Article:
How do you keep track of the different series that you write?

“It’s a bit like going around and spending time at a friend’s house.  I like to enjoy the different worlds, whether it’s Trashland with The Slime Squad, deep space with the Astrosaurs or Farmer Barmer’s farm with the Cows in  Action.  It’s quite good to find yourself back there and I enjoy playing with those characters.  It’s always a bit scary inventing a new scene – the Slime Squad took about 3 goes to get it right.  The websites that fans create also help me to keep track of the characters and what is happening.”

Why did you want to be a writer?

“You get to make things up and people give you money for it.  When I was little I would make things up and get into trouble, but now I get rewarded.  It’s really good fun to be able to use your imagination and create characters, places, monsters, baddies and adventures.”

What’s the best thing and the worst thing about being a writer?

“The best thing is that you don’t have to get dressed in the morning, and you can work whenever you choose.  The worst thing is that it can be pretty lonely, just you and your computer or pad of paper, scribbling away frantically.   That’s why I  really enjoy going to festivals and schools so I can meet the children I’m writing for.”

You’ve written some of the Doctor Who book as well as your books for children.  Who is your favourite Doctor?

“I really like the new one (Matt Smith) and I didn’t think that anybody could beat David Tennant.  My all-time favourite is probably Tom Baker because he’s the one I grew up with.”

Read the rest of this entry »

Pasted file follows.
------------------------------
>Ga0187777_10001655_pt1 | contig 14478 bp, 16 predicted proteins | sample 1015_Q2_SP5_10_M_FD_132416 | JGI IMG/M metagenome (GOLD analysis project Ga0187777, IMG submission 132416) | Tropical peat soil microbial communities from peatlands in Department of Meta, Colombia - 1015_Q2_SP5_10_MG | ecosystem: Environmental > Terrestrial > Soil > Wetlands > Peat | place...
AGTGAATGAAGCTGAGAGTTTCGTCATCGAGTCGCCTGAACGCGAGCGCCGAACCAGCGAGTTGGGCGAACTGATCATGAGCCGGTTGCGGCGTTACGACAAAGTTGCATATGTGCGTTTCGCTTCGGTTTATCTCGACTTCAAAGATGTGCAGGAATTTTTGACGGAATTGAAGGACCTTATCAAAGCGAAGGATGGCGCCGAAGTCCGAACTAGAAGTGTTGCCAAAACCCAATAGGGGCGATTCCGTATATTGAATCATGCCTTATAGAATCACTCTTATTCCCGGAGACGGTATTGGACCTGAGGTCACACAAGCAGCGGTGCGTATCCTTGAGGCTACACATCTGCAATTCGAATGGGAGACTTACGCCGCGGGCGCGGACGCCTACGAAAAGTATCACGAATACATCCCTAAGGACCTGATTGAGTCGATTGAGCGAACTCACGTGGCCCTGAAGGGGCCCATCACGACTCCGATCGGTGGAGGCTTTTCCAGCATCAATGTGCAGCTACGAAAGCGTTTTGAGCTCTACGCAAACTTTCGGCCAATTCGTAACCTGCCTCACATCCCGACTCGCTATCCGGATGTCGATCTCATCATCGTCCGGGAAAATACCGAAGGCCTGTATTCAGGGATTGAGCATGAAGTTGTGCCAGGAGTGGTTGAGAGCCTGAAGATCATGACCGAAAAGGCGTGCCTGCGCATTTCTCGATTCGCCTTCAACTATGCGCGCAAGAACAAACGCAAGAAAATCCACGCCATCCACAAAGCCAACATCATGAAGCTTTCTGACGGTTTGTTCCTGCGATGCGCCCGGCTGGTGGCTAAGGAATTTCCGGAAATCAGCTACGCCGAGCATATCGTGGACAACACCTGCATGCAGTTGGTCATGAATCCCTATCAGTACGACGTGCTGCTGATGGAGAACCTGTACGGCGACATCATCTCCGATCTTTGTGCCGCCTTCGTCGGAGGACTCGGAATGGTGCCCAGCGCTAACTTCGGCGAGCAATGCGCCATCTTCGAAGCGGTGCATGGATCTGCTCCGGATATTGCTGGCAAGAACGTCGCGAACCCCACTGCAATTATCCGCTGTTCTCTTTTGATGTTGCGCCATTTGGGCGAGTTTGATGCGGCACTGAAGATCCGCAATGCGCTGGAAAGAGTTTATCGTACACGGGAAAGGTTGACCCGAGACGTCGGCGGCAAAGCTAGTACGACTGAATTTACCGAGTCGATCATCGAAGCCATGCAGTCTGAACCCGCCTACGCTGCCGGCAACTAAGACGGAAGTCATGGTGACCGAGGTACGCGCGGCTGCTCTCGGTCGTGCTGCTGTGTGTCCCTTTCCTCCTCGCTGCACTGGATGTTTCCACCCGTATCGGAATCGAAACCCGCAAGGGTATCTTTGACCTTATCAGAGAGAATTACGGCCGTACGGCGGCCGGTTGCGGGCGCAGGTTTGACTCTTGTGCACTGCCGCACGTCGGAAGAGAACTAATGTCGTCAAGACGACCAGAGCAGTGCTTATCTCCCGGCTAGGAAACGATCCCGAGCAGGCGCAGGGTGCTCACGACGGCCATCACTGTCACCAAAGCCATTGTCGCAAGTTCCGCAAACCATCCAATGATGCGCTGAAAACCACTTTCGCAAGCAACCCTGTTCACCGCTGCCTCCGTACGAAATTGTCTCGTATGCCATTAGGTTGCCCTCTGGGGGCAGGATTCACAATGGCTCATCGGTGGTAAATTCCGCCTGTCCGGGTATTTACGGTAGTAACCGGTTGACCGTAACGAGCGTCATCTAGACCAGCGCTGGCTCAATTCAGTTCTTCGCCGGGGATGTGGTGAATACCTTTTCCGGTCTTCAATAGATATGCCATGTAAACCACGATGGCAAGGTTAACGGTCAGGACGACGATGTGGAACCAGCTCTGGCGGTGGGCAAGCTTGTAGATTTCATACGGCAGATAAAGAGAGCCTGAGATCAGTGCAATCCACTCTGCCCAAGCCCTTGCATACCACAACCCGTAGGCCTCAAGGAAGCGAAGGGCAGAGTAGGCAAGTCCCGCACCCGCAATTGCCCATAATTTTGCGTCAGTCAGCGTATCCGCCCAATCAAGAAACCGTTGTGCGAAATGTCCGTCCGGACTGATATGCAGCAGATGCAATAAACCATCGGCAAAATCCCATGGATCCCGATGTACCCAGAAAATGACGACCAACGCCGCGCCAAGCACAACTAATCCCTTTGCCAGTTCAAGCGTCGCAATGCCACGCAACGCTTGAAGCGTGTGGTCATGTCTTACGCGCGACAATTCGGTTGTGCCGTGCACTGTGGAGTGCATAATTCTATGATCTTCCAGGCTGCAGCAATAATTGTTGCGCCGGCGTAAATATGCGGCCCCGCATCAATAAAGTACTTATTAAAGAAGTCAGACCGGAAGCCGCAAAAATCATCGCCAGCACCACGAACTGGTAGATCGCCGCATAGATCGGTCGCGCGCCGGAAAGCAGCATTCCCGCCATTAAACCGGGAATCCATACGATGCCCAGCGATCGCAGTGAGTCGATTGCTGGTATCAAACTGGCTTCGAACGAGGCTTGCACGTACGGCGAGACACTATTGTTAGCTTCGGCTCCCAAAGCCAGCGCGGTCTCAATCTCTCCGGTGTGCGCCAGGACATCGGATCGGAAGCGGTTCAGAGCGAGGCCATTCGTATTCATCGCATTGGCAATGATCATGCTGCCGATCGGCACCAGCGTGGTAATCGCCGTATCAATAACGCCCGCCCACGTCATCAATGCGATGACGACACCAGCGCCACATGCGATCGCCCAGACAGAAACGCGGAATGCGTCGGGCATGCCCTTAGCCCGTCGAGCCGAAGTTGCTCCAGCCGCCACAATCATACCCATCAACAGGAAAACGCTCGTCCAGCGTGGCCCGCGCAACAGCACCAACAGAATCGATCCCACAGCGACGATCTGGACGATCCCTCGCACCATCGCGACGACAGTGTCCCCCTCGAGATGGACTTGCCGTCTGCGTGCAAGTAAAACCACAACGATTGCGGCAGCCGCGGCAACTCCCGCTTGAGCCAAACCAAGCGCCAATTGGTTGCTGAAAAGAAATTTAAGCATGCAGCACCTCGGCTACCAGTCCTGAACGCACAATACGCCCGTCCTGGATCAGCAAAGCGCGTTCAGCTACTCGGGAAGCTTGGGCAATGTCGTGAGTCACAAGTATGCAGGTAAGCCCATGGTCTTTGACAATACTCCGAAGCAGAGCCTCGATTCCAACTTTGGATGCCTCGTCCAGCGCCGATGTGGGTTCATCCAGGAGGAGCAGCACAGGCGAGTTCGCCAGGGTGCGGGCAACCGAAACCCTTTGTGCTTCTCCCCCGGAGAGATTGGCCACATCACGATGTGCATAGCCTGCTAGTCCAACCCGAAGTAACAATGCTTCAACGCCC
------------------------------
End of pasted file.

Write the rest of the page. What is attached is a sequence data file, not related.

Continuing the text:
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Eoin Colfer talks about Atlantis Complex

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Interview with Raymond Huber

PhotoOur interview with New Zealand author, Raymond Huber, has just been added to the Interviews with NZ Children’s Authors pages on the library website.  Raymond’s book, a cool story about bees called Sting, was a finalist in the NZ Post Children’s Book Awards this year.  Check out Raymond Huber’s answers to these questions and more:

  • What was your most embarrassing moment?
  • Which person from the past would you most like to meet?
  • Why did you want to be a writer?
  • What’s the best thing and worst thing about being a writer?

Have a look at the Interviews with NZ Children’s Authors pages on the library website to find out more about your favourite New Zealand authors.  You’ll find interviews with Margaret Mahy, Joy Cowley, Lynley Dodd, Jack Lasenby and Gavin Bishop, plus lots more.

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What questions would you ask your favourite author?

Over the next few months we’ll be talking to lots of authors and you’ll get the chance to ask them some questions.  We want to know what questions you would ask your favourite author?  It could be a question about their favourite books, what things do they like to do when they’re not writing, or something that you really want to know about one of their books.  There will be a prize for the best, most original question.

Add your question as a comment on this post, and remember to put your first name so that we know who posts the best question.